Each man born into the world is born like Shelton in this book—to go a journey, and for the most part he is born on the high road. At first he sits there in the dust, with his little chubby hands reaching at nothing, and his little solemn eyes staring into space. As soon as he can toddle, he moves, by the queer instinct we call the love of life, straight along this road, looking neither to the right nor left, so pleased is he to walk. And he is charmed with everything—with the nice flat road, all broad and white, with his own feet, and with the prospect he can see on either hand. The sun shines, and he finds the road a little hot and dusty; the rain falls, and he splashes through the muddy puddles. It makes no matter—all is pleasant; his fathers went this way before him; they made this road for him to tread, and, when they bred him, passed into his fibre the love of doing things as they themselves had done them. So he walks on and on, resting comfortably at nights under the roofs that have been raised to shelter him, by those who went before.
Suddenly one day, without intending to, he notices a path or opening in the hedge, leading to right or left, and he stands, looking at the undiscovered. After that he stops at all the openings in the hedge; one day, with a beating heart, he tries one.
And this is where the fun begins.
Her predilection for things French came from childish recollections of school-days in Paris, and a hasty removal thence by her father during the revolution of '48, of later travels as a little maiden, by diligence, to Pau and the then undiscovered Pyrenees, to a Montpellier and a Nice as yet unspoiled. Unto her seventy-eighth year, her French accent had remained unruffled, her soul in love with French gloves and dresses; and her face had the pale, unwrinkled, slightly aquiline perfection of the 'French marquise' type—it may, perhaps, be doubted whether any French marquise ever looked the part so perfectly.
How it came about that she had settled down in a southern French town, in the summer of 1914, only her roving spirit knew. She had been a widow ten years, which she had passed in the quest of perfection; all her life she had been haunted by that instinct, half-smothered in ministering to her husband, children, and establishments in London and the country. Now, in loneliness, the intrinsic independence of her soul was able to assert itself, and from hotel to hotel she had wandered in England, Wales, Switzerland, France, till now she had found what seemingly arrested her. Was it the age of that oldest of Western cities, that little mother of Western civilisation, which captured her fancy? Or did a curious perversity turn her from more obvious abodes, or was she kept there by the charm of a certain church which she would enter every day to steep herself in mellow darkness, the scent of incense, the drone of incantations, and quiet communion with a God higher indeed than she had been brought up to, high-church though she had always been? She had a pretty little apartment, where for very little—the bulk of her small wealth was habitually at the service of others—she could manage with one maid and no "fuss."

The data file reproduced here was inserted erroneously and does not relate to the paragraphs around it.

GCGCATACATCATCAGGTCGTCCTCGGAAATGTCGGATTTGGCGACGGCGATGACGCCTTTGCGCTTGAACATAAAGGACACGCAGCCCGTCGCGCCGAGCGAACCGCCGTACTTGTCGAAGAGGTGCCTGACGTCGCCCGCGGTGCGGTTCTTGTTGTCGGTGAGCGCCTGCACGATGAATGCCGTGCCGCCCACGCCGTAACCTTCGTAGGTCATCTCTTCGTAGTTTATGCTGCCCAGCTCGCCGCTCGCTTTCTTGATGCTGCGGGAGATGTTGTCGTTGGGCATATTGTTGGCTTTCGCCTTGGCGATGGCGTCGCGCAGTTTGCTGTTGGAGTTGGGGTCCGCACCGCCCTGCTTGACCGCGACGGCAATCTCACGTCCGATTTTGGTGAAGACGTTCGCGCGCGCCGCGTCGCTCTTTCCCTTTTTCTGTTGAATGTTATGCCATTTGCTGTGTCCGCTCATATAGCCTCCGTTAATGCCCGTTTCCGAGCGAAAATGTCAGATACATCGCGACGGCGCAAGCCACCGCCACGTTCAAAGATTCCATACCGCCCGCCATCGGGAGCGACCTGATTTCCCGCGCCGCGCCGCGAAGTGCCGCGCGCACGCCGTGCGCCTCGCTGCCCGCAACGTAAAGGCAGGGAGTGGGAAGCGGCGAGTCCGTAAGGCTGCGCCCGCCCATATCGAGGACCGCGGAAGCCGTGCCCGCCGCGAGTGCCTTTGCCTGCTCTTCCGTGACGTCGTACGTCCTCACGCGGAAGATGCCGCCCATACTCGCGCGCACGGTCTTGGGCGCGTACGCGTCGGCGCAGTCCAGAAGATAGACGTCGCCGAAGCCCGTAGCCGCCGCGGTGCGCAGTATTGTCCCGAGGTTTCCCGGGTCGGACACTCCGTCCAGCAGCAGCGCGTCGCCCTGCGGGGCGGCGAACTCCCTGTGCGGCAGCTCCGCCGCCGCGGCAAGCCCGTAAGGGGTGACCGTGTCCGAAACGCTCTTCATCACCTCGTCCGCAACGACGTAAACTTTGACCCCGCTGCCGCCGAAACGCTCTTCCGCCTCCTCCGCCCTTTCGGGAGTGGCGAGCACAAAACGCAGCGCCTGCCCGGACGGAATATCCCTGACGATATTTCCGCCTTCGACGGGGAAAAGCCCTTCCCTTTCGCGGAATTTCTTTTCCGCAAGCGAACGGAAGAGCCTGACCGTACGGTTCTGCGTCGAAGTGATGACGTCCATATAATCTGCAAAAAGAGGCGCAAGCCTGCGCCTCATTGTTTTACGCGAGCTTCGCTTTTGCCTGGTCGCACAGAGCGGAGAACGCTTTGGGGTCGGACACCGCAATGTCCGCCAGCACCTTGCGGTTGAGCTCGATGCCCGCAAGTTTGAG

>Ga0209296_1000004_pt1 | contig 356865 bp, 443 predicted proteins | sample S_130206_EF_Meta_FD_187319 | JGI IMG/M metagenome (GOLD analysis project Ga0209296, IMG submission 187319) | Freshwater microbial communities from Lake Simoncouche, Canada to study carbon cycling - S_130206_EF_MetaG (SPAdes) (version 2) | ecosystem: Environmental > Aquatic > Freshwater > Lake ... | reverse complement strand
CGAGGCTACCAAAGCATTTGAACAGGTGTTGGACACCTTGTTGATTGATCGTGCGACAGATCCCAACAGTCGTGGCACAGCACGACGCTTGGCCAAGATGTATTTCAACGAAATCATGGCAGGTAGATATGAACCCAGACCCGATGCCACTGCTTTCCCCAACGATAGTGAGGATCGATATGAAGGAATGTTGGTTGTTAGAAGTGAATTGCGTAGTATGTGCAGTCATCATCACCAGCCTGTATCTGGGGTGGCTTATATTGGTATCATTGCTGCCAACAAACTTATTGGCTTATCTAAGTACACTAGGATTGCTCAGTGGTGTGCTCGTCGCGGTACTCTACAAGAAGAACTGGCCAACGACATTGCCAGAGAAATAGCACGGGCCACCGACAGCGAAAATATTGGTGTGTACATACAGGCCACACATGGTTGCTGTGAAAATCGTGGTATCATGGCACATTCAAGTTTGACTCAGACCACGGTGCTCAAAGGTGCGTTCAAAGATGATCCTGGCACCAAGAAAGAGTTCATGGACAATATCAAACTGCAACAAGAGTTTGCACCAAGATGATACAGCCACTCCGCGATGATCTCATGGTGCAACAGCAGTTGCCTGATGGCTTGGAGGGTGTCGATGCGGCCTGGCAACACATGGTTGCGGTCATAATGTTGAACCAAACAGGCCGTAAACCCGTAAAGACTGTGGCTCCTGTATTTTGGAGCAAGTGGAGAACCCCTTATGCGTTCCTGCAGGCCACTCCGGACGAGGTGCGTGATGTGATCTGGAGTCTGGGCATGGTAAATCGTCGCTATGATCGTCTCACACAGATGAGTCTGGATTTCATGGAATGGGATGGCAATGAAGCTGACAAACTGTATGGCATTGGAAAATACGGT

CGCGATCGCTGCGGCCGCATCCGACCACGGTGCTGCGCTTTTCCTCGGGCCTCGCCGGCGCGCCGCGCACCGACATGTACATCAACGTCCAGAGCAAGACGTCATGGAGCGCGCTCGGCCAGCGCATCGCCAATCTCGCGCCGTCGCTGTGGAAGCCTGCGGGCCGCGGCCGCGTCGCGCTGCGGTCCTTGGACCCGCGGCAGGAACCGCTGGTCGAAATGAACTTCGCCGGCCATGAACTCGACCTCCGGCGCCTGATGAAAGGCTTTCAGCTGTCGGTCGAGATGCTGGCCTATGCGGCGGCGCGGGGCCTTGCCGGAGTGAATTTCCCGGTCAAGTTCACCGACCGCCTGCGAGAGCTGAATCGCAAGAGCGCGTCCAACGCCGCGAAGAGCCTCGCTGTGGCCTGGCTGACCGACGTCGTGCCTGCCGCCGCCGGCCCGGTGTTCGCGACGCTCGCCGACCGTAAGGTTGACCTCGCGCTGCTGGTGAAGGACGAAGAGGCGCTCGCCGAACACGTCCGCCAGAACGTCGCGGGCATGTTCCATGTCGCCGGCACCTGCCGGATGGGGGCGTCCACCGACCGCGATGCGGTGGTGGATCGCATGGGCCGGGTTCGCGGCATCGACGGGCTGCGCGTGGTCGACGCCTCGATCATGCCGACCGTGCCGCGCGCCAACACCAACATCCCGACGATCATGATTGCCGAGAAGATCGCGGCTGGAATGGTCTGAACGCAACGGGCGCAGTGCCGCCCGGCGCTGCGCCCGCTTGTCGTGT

The year was 1891, the month October, the day Monday. In the dark outside the railway-station at Worsted Skeynes Mr. Horace Pendyce's omnibus, his brougham, his luggage-cart, monopolised space. The face of Mr. Horace Pendyce's coachman monopolised the light of the solitary station lantern. Rosy-gilled, with fat close-clipped grey whiskers and inscrutably pursed lips, it presided high up in the easterly air like an emblem of the feudal system. On the platform within, Mr. Horace Pendyce's first footman and second groom in long livery coats with silver buttons, their appearance slightly relieved by the rakish cock of their top-hats, awaited the arrival of the 6.15.
The first footman took from his pocket a half-sheet of stamped and crested notepaper covered with Mr. Horace Pendyce's small and precise calligraphy. He read from it in a nasal, derisive voice: "Hon. Geoff, and Mrs. Winlow, blue room and dress; maid, small drab. Mr. George, white room. Mrs. Jaspar Bellew, gold. The Captain, red. General Pendyce, pink room; valet, back attic. That's the lot."
The groom, a red-cheeked youth, paid no attention. "If this here Ambler of Mr. George's wins on Wednesday," he said, "it's as good as five pounds in my pocket. Who does for Mr. George?" "James, of course."
The groom whistled. "I'll try an' get his loadin' to-morrow. Are you on, Tom?"
At the door of St. George's registry office, Charles Clare Winton strolled forward in the wake of the taxi-cab that was bearing his daughter away with"the fiddler fellow" she had married. His sense of decorum forbade his walking with Nurse Betty—the only other witness of the wedding. A stout woman in a highly emotional condition would have been an incongruous companion to his slim, upright figure, moving with just that unexaggerated swing and balance becoming to a lancer of the old school, even if he has been on the retired list for sixteen years.